Midlife [Career] Crisis: How to Transform Yourself
I used to think of myself as having it all and being the positive person everyone wanted to be around until day after day I began to realize how easily I became annoyed, and I felt an undercurrent of anger I could not explain. I knew a drastic change was necessary to kick start me out of my slump. I took a year to reflect, research, and figure out the right path for me and even then, I questioned what my right path was.
I eventually found myself back in the classroom surrounded mainly by 20-year-olds and professors younger than me. I was scared and invigorated at the same time. I was excelling and enjoying the work even though it took me twice as long as my classmates to finish a paper. The second time around felt different than the first for some reason. Was it my years of life experience, getting a second chance, knowing myself better?
While my own journey was not earth shattering, it was unique to me and I am grateful for having the support and structure in place to allow time for me to explore the next chapter in my life. Here are a few things I would recommend keeping in mind if you are contemplating a life change, whether it be starting a new career, a new hobby, or retiring from a job:
Be curious about your desire to want more out of life.
Listen to that nagging feeling inside yourself. If you dread the beginning of the week or find it harder to be kind to others, maybe it’s time for a change or something new. Through my own soul searching, I knew I wanted to help others and also contribute more to my community. The things I believed brought me joy, like finding the perfect outfit or accessorizing my house, did not fulfill my needs. My exploration took time, many starts and stops, and did not happen overnight. Allow yourself time to be curious.
Determine the amount of effort needed.
Change does not always require going back to school. Try an online or a free community class in an area that interests you. Find a crumb and then follow the trail. Ask to shadow someone, volunteer, try a new hobby, or accept a part time job that excites you. If you find something that sparks your interest, research the amount of effort needed to get you to your ultimate goal. Challenge yourself to try something new that scares you.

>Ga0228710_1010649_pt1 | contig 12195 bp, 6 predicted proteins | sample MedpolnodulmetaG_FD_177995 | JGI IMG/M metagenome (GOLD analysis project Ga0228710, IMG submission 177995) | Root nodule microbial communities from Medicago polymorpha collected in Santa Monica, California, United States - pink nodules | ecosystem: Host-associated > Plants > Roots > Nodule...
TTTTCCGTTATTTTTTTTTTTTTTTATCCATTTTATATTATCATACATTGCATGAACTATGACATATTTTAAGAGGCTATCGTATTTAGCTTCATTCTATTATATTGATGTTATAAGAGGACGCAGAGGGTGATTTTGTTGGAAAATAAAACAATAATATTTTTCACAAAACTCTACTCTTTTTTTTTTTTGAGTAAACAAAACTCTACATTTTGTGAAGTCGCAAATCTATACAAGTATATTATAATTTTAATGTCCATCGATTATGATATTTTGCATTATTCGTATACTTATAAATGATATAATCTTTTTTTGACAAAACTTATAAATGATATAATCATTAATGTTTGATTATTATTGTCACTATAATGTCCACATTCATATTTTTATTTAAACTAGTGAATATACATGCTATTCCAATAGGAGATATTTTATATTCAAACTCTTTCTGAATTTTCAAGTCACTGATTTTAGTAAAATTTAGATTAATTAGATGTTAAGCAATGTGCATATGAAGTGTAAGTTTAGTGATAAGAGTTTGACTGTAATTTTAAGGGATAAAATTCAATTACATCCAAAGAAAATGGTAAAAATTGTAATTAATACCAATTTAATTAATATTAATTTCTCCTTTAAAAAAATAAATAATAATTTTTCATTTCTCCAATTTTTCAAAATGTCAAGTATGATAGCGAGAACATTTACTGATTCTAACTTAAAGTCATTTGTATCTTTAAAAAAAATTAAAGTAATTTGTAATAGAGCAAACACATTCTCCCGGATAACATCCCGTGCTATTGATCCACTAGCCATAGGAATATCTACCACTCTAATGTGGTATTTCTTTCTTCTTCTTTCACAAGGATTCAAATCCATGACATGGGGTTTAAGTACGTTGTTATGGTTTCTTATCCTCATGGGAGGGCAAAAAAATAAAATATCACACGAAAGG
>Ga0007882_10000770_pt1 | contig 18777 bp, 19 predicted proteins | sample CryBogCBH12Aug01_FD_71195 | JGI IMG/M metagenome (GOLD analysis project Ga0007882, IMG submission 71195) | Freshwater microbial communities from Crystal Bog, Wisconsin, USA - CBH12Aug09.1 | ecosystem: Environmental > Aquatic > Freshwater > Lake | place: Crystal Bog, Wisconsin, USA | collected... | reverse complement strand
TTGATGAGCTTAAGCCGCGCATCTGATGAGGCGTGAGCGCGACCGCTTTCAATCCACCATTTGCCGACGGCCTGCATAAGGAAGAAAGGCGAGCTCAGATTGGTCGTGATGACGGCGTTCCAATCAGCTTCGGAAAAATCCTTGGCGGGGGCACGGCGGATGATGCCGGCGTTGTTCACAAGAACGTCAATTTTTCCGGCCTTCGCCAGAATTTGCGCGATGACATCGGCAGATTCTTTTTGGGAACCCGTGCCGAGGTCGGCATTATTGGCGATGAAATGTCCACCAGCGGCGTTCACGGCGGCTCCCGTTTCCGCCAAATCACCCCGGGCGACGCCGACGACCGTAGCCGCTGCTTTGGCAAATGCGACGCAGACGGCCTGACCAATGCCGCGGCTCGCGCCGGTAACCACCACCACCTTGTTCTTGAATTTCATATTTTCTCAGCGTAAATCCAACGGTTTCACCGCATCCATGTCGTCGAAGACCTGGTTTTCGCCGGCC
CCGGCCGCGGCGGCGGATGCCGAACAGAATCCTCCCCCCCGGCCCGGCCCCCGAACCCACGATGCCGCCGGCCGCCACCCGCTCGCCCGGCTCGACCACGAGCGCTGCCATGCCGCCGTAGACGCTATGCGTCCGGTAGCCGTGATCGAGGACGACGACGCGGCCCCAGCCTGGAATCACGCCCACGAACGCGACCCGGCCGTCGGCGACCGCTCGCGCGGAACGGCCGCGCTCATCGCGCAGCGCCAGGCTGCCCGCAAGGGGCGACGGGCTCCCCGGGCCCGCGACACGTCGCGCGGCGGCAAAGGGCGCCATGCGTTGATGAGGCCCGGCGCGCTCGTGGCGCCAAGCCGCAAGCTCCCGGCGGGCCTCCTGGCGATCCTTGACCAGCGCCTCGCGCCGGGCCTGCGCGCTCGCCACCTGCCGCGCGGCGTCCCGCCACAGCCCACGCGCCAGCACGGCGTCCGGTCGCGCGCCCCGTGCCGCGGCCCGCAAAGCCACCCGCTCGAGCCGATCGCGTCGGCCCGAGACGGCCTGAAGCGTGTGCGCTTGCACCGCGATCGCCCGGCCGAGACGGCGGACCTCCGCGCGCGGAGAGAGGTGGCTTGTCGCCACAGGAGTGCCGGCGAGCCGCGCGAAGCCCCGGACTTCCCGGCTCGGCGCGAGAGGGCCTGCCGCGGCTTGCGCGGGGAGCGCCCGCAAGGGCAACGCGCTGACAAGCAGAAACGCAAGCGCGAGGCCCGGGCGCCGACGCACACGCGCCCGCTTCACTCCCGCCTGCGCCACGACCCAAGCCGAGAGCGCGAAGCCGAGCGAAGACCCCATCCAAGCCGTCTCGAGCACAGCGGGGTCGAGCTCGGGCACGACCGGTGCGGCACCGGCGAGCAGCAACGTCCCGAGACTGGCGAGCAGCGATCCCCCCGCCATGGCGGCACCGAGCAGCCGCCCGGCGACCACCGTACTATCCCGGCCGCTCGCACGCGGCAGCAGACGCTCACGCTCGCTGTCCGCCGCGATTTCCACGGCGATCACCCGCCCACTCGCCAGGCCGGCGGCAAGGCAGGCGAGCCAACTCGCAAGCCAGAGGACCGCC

Be open to changing course along the way.
As a non-traditional learner (someone in their 40’s) I expanded my area of study to give me additional options. My biggest fear was being unable to get a job after 3 plus years of hard work. In my initial excitement I only heard part of the requirements and had to adjust my expectations midstream. It may take you longer to reach your goal than you initially anticipated. Be kind to yourself and realize it’s not a race to get to the finish line.
I was paranoid about my age for longer than I should have been. All my classmates were open and accepting of my experience and life-knowledge, and they also knew I would not let them down on a group project. I took too long to speak up in class and initially tried to blend in. Be bold and share your knowledge. Your perspective is useful and pertinent to everyone whether it be in the classroom or in your daily interaction with others. Let your voice be heard.
Acknowledge your awesomeness.
Change at any age is scary and can quickly be overwhelming to anyone. We have to celebrate all of our successes, big and small. I threw myself a graduation party to acknowledge and thank all my family and friends for their support along the way and to also celebrate me. I am proud of my accomplishments and believe I am a role model for my two kids and have shown them that anything is possible, at any age, if you want it bad enough and are willing to ask for help along the way.
If you are questioning how to start your own transformation, start by being curious and see where it takes you.
For more info on changing careers, check out these resources:
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[This article does not create a client-counselor relationship. This article is general counseling information and is not to be considered legal or medical advice. Please consult with your mental health professional before you rely on this information.]